Most people familiar with exploration history in the Canadian North will have heard of the “Bloody Falls massacre,” an alleged massacre of a group of Inuit by a group of Dene along the shores of the Coppermine River in July, 1771. The massacre was made famous by Samuel Hearne, an employee of the Hudson’s Bay Company who was sent north from Prince of Wales’ Fort in search of copper deposits rumoured to exist near the mouth of the river (see Figure 1). Hearne was guided on his long, overland trek from Hudson’s Bay to the Coppermine River by a group of Denésoliné (Chipewyan Dene), led by Matonabbee, and later also joined by a group of Yellowknives Dene. In the travel narrative describing his journey, Hearne claimed that, as the group traveled north into Inuit territories, his guides plotted and carried out an act of “savage,” “shocking,” and “brutish” violence. They allegedly came upon a group of Inuit early one morning, asleep in their tents along the shores of the river, and killed all but the few who managed to escape. Hearne’s account was graphic and sensational; it went on to become an iconic piece of northern literature and his description of the massacre has been excerpted, reproduced, and memorialized in songs, plays, plaques, murals, documentaries, novels, and magazines over the past two centuries. It was Hearne who named the site of the event “Bloody Fall,” a reference to the rapids that had drawn Inuit to this stretch of river for centuries to fish, and for whom the rapids are known as “Kugluk.”
From the beginning there were doubts as to whether Hearne’s account was actually true. His contemporaries questioned the accuracy of his findings, and subsequent explorers were told by Dene who had participated in Hearne’s trek that Hearne himself was not present at the scene. Contemporary scholars agree that Hearne’s published travel narrative was shaped significantly by his editors (the narrative was published three years after Hearne’s death) and the original field notebook upon which the narrative was based is itself lost. Ethnographic and oral history research carried out in the 1980s in Kugluktuk, a primarily Inuit community located close to Bloody Falls, suggested that Inuit-Dene conflict is storied extensively but the Bloody Falls massacre itself is not. Regardless of whether the massacre actually happened, however, or happened in the way Hearne describes, Hearne’s story has had material consequences. It has shaped racialized understandings of both Inuit and Dene, informed mineral exploration and extraction in the region, and interweaves with colonial and decolonizing geographies in the Central Canadian Arctic.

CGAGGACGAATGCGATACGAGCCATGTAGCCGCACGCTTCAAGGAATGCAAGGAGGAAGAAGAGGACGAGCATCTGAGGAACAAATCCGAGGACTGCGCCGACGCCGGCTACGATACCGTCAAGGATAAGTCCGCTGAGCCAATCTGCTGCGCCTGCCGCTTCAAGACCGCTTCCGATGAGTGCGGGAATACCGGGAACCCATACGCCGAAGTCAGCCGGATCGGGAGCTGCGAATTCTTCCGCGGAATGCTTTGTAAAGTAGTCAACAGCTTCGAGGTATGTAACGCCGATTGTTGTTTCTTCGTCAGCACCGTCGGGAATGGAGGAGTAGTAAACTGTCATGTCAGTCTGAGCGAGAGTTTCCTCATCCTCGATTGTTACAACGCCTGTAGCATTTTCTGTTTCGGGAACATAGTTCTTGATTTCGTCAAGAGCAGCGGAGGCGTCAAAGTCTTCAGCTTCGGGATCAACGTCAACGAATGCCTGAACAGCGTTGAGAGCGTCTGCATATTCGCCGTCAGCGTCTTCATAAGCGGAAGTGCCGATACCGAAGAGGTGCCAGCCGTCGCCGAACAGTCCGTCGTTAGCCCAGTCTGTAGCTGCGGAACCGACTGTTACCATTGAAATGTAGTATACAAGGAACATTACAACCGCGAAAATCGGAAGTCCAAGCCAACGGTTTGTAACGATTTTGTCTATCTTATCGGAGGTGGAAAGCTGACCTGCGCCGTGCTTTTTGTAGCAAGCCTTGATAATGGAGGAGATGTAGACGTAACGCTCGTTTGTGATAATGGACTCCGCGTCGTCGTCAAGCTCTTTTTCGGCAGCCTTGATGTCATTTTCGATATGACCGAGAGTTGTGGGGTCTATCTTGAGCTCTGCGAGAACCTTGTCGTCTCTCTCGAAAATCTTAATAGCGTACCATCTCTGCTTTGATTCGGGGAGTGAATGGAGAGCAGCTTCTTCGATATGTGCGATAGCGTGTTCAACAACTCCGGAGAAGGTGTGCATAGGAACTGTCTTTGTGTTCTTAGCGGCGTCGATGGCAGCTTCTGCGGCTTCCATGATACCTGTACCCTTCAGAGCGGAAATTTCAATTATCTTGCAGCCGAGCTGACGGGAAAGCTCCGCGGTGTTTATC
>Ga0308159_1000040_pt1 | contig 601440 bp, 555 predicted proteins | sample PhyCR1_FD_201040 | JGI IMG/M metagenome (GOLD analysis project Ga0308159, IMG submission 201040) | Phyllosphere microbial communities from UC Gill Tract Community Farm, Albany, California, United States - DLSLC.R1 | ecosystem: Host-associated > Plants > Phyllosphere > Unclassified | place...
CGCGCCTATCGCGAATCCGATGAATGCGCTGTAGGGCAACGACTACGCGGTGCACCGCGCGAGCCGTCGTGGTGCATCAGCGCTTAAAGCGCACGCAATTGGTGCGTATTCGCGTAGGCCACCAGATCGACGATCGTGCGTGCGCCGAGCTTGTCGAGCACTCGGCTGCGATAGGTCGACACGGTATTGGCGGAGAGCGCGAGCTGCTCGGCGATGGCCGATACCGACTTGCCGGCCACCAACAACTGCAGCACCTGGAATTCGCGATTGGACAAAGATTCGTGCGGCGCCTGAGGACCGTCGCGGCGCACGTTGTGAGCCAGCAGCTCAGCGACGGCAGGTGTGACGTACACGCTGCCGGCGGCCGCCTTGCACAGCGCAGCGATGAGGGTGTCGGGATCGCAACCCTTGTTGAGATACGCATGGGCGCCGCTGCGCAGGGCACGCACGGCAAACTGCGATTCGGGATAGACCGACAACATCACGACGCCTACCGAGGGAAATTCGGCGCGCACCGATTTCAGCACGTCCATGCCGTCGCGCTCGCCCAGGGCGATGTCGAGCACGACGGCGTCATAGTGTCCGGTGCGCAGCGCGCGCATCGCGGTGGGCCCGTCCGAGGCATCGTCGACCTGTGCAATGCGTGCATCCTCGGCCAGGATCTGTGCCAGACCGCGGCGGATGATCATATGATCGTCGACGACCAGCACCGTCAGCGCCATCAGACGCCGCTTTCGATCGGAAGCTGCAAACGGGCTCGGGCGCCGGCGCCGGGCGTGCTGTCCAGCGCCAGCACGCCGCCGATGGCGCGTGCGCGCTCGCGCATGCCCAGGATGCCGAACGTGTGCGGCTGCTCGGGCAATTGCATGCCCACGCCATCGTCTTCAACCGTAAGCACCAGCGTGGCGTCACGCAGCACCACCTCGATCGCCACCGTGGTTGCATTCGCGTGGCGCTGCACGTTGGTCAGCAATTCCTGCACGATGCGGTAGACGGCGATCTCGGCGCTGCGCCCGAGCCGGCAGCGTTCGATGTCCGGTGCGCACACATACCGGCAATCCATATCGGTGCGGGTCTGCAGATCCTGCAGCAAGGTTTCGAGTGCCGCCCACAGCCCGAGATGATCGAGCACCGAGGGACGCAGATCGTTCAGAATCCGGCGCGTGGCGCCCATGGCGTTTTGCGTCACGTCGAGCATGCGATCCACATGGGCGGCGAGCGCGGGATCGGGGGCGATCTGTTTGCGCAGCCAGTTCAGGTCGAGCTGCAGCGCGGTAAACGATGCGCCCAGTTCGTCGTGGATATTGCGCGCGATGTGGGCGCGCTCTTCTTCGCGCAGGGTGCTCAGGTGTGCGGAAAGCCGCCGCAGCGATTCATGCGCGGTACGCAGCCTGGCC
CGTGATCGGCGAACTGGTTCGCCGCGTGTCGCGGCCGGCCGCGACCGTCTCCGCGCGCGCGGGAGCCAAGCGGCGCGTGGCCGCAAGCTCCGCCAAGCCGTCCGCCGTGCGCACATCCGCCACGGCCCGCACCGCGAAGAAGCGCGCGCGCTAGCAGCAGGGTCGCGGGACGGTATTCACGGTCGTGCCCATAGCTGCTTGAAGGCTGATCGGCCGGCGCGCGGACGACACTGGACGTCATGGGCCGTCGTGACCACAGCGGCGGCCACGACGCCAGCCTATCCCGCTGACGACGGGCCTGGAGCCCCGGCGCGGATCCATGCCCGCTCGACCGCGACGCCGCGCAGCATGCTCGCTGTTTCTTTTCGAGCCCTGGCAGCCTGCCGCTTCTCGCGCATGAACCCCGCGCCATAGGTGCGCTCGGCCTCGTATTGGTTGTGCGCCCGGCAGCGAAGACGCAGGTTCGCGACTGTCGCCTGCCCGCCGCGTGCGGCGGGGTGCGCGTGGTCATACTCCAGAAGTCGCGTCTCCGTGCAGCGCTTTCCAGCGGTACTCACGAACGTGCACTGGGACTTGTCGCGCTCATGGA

My chapter considers a particularly important moment in the history of producing Bloody Falls as “true.” I consider the ways in which the members of the first Franklin expedition (1818-1822) helped order Bloody Falls as both an historical site and an historical event. At the time of the expedition there was some sense that Hearne’s account of the massacre was fabricated, and yet the expedition members worked to confirm the truth of both the event and the place itself, in spite of their personal doubts about the veracity of Hearne’s story. They did so precisely without their own verbal or written testimony, moreover; none of the expedition members ever explicitly declared Hearne’s account of the Bloody Falls massacre to be true. The truth of the massacre was instead confirmed through the ordering of a series of things: the invention of a “mournful” flower, a visual depiction of the massacre site, and the conjuring of bones as physical evidence of the event. These “things”, I argue, attested to the truth of Bloody Falls where words fell short.
The chapter explores, in that sense, the relations between story and history, not as a contrast between fact and fiction or between Indigenous oral history and archival documents, and neither as a study of the ways in which narrative structures historical research and writing. These approaches to the narrative dimensions of truth and history have been well developed and they have yielded important insights. My concern, instead, is with the ways in which story, understood as a relational and material ordering practice, produces truth-effects that can become concretized as history, and I am particularly interested in the ways in which material objects become enrolled in these processes. If all knowledge is narratively constructed (a key poststructuralist premise), then my concern in this chapter is with the processes and practices through which certain narratives come to acquire the status of historical truth (in certain places, and for certain people) and the relations that such “truths” make possible.
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